Tuesday, May 23, 2006
The Wall Street Journal, NPR, etc. are expressing outrage that companies have been backdating executive options to surreptitiously give executives huge payoffs. The gig looks like this. Companies give executives stock options ostensibly to align the executives' interests with the interests of stockholders: if the stock goes up, companies and executives both profit from the increased stock value. Some companies, however, apparently have been backdating the options so that the executives received their options on precisely the same day that the stock prices hit all-year lows. KLA-Tencor, for example, gave its Chair 10 stock-option grants over 8 years, all precisely timed at market lows. WSJ estimates that the probability of that happening by chance is one in 20 million.
Perhaps the bigger story, however, is that this heads-I-win-tails-you-lose game is endemic to executive stock grants. A recent empirical survey of executive employment contracts found that a miniscule percentage of the contracts granting stock options restrict in any way an executive's ability to hedge or pledge those options on the derivatives market. The derivatives market permits executives to trade the options for fixed payment streams unrelated to stock performance, thus eliminating entirely the incentive theory for granting the options in the first place. In other words, stock options become simply another fat, albeit somewhat veiled, bonus.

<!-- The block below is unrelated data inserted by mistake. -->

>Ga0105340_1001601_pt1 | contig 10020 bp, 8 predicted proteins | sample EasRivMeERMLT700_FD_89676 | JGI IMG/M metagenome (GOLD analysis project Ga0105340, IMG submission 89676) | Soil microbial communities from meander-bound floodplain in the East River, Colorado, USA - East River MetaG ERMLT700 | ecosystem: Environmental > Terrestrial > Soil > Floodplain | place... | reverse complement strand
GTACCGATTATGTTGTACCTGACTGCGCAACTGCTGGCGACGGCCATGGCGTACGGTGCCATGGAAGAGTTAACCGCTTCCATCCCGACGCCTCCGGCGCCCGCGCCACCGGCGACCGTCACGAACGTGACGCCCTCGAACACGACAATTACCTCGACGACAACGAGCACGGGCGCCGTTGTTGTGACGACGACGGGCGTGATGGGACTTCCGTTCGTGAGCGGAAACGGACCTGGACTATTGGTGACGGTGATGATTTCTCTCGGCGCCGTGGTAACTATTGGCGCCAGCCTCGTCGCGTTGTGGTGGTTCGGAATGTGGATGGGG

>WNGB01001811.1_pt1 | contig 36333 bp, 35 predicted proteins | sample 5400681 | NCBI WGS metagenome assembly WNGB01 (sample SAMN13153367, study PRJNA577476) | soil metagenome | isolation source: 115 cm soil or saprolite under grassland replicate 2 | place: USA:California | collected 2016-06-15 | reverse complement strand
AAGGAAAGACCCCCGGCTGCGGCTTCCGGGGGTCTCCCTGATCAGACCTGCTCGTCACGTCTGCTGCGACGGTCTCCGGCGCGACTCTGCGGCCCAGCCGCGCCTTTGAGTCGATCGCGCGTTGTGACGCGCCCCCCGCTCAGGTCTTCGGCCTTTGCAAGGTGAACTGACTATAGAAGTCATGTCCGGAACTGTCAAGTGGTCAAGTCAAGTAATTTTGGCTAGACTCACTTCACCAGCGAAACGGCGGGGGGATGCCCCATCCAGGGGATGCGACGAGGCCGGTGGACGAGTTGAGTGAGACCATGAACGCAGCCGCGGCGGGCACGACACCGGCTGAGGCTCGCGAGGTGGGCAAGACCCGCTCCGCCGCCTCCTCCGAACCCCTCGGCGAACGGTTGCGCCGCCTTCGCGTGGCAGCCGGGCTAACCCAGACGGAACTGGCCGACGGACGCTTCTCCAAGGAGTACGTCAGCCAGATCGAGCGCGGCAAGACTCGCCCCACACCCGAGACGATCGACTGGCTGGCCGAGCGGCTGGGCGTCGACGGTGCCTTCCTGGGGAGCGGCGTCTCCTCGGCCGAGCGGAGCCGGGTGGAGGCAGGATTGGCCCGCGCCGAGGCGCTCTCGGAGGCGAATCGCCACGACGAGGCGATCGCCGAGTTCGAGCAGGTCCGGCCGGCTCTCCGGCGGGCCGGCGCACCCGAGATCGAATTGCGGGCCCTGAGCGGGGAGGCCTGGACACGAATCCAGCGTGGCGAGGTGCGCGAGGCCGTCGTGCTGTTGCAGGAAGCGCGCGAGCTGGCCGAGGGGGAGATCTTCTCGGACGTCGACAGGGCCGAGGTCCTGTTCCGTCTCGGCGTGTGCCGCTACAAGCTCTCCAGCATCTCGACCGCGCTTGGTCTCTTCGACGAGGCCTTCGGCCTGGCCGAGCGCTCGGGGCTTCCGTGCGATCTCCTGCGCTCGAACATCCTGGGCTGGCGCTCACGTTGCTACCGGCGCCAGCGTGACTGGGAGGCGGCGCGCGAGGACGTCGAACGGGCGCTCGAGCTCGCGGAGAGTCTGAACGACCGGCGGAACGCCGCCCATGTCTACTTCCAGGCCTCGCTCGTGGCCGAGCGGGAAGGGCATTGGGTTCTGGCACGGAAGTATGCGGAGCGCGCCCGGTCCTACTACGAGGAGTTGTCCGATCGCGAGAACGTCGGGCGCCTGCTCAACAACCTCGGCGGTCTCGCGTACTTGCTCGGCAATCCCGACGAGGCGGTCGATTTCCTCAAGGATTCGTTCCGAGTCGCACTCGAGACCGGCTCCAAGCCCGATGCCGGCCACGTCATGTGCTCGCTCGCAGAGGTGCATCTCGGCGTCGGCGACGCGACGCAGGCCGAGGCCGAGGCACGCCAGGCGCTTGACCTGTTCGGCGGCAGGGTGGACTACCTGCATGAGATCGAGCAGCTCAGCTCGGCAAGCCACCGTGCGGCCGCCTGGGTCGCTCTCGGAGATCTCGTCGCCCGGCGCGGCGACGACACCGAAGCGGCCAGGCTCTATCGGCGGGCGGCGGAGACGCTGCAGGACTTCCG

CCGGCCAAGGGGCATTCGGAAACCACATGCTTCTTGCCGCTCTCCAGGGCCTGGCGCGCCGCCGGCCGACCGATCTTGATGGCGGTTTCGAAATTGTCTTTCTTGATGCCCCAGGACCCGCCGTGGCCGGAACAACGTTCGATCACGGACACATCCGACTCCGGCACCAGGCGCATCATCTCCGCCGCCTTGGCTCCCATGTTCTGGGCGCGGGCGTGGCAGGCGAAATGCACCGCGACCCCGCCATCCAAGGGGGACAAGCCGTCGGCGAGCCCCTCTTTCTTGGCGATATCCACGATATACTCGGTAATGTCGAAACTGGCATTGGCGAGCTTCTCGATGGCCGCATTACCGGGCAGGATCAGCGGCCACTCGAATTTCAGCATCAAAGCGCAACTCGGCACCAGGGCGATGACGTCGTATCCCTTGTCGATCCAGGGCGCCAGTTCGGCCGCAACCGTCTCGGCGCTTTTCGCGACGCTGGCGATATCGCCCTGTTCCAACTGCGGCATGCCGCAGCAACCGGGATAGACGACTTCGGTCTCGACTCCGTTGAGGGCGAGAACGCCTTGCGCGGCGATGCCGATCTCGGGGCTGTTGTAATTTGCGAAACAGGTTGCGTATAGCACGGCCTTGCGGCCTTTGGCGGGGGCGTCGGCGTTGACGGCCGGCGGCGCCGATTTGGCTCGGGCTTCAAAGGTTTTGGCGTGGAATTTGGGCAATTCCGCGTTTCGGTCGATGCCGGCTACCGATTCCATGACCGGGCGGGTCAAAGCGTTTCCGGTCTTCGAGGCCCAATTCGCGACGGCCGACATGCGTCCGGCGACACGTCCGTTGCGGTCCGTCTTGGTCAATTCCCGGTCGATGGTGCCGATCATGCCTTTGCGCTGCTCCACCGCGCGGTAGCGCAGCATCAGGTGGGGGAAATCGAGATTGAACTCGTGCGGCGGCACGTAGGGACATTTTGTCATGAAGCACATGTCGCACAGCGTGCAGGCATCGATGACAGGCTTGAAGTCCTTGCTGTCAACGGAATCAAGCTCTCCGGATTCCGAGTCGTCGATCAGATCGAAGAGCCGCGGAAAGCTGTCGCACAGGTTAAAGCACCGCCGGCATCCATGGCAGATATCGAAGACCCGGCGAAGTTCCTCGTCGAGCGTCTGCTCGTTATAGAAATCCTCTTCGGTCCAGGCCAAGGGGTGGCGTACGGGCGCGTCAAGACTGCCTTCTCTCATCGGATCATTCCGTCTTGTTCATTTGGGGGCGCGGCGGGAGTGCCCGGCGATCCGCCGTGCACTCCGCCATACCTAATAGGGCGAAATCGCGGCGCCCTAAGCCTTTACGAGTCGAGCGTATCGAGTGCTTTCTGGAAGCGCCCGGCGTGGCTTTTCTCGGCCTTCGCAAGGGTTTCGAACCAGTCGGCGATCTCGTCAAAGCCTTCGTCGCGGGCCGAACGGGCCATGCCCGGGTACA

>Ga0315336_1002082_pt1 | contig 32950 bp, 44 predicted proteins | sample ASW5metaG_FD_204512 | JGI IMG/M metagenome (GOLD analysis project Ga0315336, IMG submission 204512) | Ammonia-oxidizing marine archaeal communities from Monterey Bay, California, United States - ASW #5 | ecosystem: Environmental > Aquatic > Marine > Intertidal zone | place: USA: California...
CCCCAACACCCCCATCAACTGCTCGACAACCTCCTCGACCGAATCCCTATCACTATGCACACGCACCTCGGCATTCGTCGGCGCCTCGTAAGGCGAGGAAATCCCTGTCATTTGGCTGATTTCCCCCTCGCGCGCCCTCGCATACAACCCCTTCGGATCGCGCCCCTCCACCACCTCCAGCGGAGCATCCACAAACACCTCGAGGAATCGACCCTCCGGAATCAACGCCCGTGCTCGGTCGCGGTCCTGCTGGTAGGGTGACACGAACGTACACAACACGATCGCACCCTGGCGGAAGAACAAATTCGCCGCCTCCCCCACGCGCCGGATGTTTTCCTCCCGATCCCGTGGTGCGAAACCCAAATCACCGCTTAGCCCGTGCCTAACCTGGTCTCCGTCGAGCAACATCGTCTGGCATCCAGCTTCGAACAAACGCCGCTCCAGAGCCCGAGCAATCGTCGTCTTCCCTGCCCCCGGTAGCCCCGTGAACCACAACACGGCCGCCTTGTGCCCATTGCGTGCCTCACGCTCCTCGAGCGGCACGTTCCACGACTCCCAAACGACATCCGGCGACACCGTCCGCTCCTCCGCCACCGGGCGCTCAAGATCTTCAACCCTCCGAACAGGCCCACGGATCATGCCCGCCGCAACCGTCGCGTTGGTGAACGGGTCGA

For more on executive employment contracts, see Stewart Schwab & Randall Thomas, An Empirical Analysis of CEO Employment Contracts: What Do Top Executives Bargain For?, 63 Wash. & Lee L. Rev. 231 (2006).